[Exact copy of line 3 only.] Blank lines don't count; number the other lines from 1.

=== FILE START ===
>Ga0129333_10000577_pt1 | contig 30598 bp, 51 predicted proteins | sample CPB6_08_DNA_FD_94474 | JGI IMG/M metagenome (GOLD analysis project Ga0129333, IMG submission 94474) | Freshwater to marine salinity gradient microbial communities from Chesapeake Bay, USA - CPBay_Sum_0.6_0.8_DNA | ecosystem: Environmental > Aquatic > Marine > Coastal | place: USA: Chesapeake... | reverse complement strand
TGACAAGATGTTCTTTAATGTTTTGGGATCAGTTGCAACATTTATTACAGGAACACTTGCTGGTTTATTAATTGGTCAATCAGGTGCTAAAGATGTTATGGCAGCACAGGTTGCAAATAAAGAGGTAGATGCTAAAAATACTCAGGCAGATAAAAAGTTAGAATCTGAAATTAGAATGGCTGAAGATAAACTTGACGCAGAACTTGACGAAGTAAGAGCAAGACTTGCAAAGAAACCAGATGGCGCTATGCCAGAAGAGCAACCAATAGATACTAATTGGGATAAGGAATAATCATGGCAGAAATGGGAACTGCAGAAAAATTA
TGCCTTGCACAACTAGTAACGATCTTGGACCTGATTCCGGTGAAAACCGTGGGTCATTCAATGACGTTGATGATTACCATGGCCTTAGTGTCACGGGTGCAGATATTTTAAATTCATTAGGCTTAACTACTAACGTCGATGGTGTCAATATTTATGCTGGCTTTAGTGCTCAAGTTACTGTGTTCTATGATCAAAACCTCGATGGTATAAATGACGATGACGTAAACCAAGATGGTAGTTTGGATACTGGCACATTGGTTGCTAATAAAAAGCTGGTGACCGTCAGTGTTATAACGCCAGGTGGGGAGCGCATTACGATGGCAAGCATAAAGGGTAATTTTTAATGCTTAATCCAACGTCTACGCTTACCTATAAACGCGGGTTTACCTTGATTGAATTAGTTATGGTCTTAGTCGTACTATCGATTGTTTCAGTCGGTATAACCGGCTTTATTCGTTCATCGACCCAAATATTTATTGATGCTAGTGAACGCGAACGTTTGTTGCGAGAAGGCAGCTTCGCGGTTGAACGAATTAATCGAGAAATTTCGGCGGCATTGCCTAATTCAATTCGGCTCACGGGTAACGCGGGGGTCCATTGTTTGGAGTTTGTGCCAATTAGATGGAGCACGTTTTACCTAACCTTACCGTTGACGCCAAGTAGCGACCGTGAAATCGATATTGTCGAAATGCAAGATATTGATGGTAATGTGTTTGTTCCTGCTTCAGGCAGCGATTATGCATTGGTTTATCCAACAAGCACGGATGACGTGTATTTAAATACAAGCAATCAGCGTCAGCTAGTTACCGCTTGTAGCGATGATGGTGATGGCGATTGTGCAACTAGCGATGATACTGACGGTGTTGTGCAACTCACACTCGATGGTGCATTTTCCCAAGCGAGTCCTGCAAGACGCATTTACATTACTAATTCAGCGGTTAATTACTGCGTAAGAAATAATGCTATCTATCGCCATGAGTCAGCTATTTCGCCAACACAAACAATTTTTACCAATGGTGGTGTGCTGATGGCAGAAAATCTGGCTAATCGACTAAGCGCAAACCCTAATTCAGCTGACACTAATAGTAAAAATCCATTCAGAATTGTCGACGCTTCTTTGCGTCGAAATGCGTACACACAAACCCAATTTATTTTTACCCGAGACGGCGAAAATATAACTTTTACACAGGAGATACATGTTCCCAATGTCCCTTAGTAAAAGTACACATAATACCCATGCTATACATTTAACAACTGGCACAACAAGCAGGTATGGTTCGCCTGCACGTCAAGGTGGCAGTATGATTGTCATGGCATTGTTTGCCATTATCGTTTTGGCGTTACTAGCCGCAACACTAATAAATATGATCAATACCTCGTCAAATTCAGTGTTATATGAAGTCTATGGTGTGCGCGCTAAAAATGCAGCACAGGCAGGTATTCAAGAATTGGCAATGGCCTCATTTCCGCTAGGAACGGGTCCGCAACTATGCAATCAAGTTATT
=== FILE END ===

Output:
TGCCTTGCACAACTAGTAACGATCTTGGACCTGATTCCGGTGAAAACCGTGGGTCATTCAATGACGTTGATGATTACCATGGCCTTAGTGTCACGGGTGCAGATATTTTAAATTCATTAGGCTTAACTACTAACGTCGATGGTGTCAATATTTATGCTGGCTTTAGTGCTCAAGTTACTGTGTTCTATGATCAAAACCTCGATGGTATAAATGACGATGACGTAAACCAAGATGGTAGTTTGGATACTGGCACATTGGTTGCTAATAAAAAGCTGGTGACCGTCAGTGTTATAACGCCAGGTGGGGAGCGCATTACGATGGCAAGCATAAAGGGTAATTTTTAATGCTTAATCCAACGTCTACGCTTACCTATAAACGCGGGTTTACCTTGATTGAATTAGTTATGGTCTTAGTCGTACTATCGATTGTTTCAGTCGGTATAACCGGCTTTATTCGTTCATCGACCCAAATATTTATTGATGCTAGTGAACGCGAACGTTTGTTGCGAGAAGGCAGCTTCGCGGTTGAACGAATTAATCGAGAAATTTCGGCGGCATTGCCTAATTCAATTCGGCTCACGGGTAACGCGGGGGTCCATTGTTTGGAGTTTGTGCCAATTAGATGGAGCACGTTTTACCTAACCTTACCGTTGACGCCAAGTAGCGACCGTGAAATCGATATTGTCGAAATGCAAGATATTGATGGTAATGTGTTTGTTCCTGCTTCAGGCAGCGATTATGCATTGGTTTATCCAACAAGCACGGATGACGTGTATTTAAATACAAGCAATCAGCGTCAGCTAGTTACCGCTTGTAGCGATGATGGTGATGGCGATTGTGCAACTAGCGATGATACTGACGGTGTTGTGCAACTCACACTCGATGGTGCATTTTCCCAAGCGAGTCCTGCAAGACGCATTTACATTACTAATTCAGCGGTTAATTACTGCGTAAGAAATAATGCTATCTATCGCCATGAGTCAGCTATTTCGCCAACACAAACAATTTTTACCAATGGTGGTGTGCTGATGGCAGAAAATCTGGCTAATCGACTAAGCGCAAACCCTAATTCAGCTGACACTAATAGTAAAAATCCATTCAGAATTGTCGACGCTTCTTTGCGTCGAAATGCGTACACACAAACCCAATTTATTTTTACCCGAGACGGCGAAAATATAACTTTTACACAGGAGATACATGTTCCCAATGTCCCTTAGTAAAAGTACACATAATACCCATGCTATACATTTAACAACTGGCACAACAAGCAGGTATGGTTCGCCTGCACGTCAAGGTGGCAGTATGATTGTCATGGCATTGTTTGCCATTATCGTTTTGGCGTTACTAGCCGCAACACTAATAAATATGATCAATACCTCGTCAAATTCAGTGTTATATGAAGTCTATGGTGTGCGCGCTAAAAATGCAGCACAGGCAGGTATTCAAGAATTGGCAATGGCCTCATTTCCGCTAGGAACGGGTCCGCAACTATGCAATCAAGTTATT